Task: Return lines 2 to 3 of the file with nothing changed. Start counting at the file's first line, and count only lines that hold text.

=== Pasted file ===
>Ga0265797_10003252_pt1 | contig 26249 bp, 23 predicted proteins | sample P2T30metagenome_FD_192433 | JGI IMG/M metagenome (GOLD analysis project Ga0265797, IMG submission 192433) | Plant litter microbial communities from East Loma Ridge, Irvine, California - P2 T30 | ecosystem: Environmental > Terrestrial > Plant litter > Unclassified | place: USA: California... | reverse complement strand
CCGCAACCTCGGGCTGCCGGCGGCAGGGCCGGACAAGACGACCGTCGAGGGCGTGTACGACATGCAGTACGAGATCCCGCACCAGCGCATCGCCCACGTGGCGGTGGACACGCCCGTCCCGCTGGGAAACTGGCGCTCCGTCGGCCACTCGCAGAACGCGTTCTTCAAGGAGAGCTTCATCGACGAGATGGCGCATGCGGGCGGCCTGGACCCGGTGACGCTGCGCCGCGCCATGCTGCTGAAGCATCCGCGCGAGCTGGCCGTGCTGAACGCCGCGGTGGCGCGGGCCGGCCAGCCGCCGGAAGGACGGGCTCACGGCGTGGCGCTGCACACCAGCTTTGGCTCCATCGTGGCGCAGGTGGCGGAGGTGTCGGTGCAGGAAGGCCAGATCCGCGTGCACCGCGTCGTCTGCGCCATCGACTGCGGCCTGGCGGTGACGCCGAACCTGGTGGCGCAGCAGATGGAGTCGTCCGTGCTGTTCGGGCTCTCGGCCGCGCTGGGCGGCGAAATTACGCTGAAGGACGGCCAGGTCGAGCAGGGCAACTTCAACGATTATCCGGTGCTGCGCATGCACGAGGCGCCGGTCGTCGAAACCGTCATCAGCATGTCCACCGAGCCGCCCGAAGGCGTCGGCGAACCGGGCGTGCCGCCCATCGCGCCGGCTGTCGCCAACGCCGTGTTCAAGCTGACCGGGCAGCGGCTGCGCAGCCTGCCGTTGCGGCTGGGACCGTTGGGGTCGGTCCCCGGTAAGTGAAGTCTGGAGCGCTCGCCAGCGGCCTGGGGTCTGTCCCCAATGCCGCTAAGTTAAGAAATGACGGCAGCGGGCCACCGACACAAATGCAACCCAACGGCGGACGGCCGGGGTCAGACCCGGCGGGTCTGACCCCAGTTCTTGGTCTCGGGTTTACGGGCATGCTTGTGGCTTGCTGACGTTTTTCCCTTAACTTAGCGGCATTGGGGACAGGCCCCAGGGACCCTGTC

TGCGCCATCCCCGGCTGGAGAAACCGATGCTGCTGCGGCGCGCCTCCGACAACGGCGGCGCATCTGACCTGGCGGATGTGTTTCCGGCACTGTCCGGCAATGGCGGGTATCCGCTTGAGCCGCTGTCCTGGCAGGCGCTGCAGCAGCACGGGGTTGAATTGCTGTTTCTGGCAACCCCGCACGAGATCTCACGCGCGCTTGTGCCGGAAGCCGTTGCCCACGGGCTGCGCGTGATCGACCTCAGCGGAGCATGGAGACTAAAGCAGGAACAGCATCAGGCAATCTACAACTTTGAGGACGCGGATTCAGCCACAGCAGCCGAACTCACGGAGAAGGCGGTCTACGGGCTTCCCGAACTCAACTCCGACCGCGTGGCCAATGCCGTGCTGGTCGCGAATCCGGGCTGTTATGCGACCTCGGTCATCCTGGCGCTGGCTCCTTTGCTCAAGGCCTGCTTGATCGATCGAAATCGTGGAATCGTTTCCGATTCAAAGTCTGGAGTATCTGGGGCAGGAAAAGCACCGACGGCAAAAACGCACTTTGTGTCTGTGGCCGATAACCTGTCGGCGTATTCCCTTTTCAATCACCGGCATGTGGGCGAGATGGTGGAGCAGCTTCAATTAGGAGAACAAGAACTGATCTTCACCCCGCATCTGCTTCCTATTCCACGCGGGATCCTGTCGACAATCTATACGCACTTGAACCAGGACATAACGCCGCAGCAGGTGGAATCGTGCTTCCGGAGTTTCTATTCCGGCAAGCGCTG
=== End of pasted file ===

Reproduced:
CCGCAACCTCGGGCTGCCGGCGGCAGGGCCGGACAAGACGACCGTCGAGGGCGTGTACGACATGCAGTACGAGATCCCGCACCAGCGCATCGCCCACGTGGCGGTGGACACGCCCGTCCCGCTGGGAAACTGGCGCTCCGTCGGCCACTCGCAGAACGCGTTCTTCAAGGAGAGCTTCATCGACGAGATGGCGCATGCGGGCGGCCTGGACCCGGTGACGCTGCGCCGCGCCATGCTGCTGAAGCATCCGCGCGAGCTGGCCGTGCTGAACGCCGCGGTGGCGCGGGCCGGCCAGCCGCCGGAAGGACGGGCTCACGGCGTGGCGCTGCACACCAGCTTTGGCTCCATCGTGGCGCAGGTGGCGGAGGTGTCGGTGCAGGAAGGCCAGATCCGCGTGCACCGCGTCGTCTGCGCCATCGACTGCGGCCTGGCGGTGACGCCGAACCTGGTGGCGCAGCAGATGGAGTCGTCCGTGCTGTTCGGGCTCTCGGCCGCGCTGGGCGGCGAAATTACGCTGAAGGACGGCCAGGTCGAGCAGGGCAACTTCAACGATTATCCGGTGCTGCGCATGCACGAGGCGCCGGTCGTCGAAACCGTCATCAGCATGTCCACCGAGCCGCCCGAAGGCGTCGGCGAACCGGGCGTGCCGCCCATCGCGCCGGCTGTCGCCAACGCCGTGTTCAAGCTGACCGGGCAGCGGCTGCGCAGCCTGCCGTTGCGGCTGGGACCGTTGGGGTCGGTCCCCGGTAAGTGAAGTCTGGAGCGCTCGCCAGCGGCCTGGGGTCTGTCCCCAATGCCGCTAAGTTAAGAAATGACGGCAGCGGGCCACCGACACAAATGCAACCCAACGGCGGACGGCCGGGGTCAGACCCGGCGGGTCTGACCCCAGTTCTTGGTCTCGGGTTTACGGGCATGCTTGTGGCTTGCTGACGTTTTTCCCTTAACTTAGCGGCATTGGGGACAGGCCCCAGGGACCCTGTC

TGCGCCATCCCCGGCTGGAGAAACCGATGCTGCTGCGGCGCGCCTCCGACAACGGCGGCGCATCTGACCTGGCGGATGTGTTTCCGGCACTGTCCGGCAATGGCGGGTATCCGCTTGAGCCGCTGTCCTGGCAGGCGCTGCAGCAGCACGGGGTTGAATTGCTGTTTCTGGCAACCCCGCACGAGATCTCACGCGCGCTTGTGCCGGAAGCCGTTGCCCACGGGCTGCGCGTGATCGACCTCAGCGGAGCATGGAGACTAAAGCAGGAACAGCATCAGGCAATCTACAACTTTGAGGACGCGGATTCAGCCACAGCAGCCGAACTCACGGAGAAGGCGGTCTACGGGCTTCCCGAACTCAACTCCGACCGCGTGGCCAATGCCGTGCTGGTCGCGAATCCGGGCTGTTATGCGACCTCGGTCATCCTGGCGCTGGCTCCTTTGCTCAAGGCCTGCTTGATCGATCGAAATCGTGGAATCGTTTCCGATTCAAAGTCTGGAGTATCTGGGGCAGGAAAAGCACCGACGGCAAAAACGCACTTTGTGTCTGTGGCCGATAACCTGTCGGCGTATTCCCTTTTCAATCACCGGCATGTGGGCGAGATGGTGGAGCAGCTTCAATTAGGAGAACAAGAACTGATCTTCACCCCGCATCTGCTTCCTATTCCACGCGGGATCCTGTCGACAATCTATACGCACTTGAACCAGGACATAACGCCGCAGCAGGTGGAATCGTGCTTCCGGAGTTTCTATTCCGGCAAGCGCTG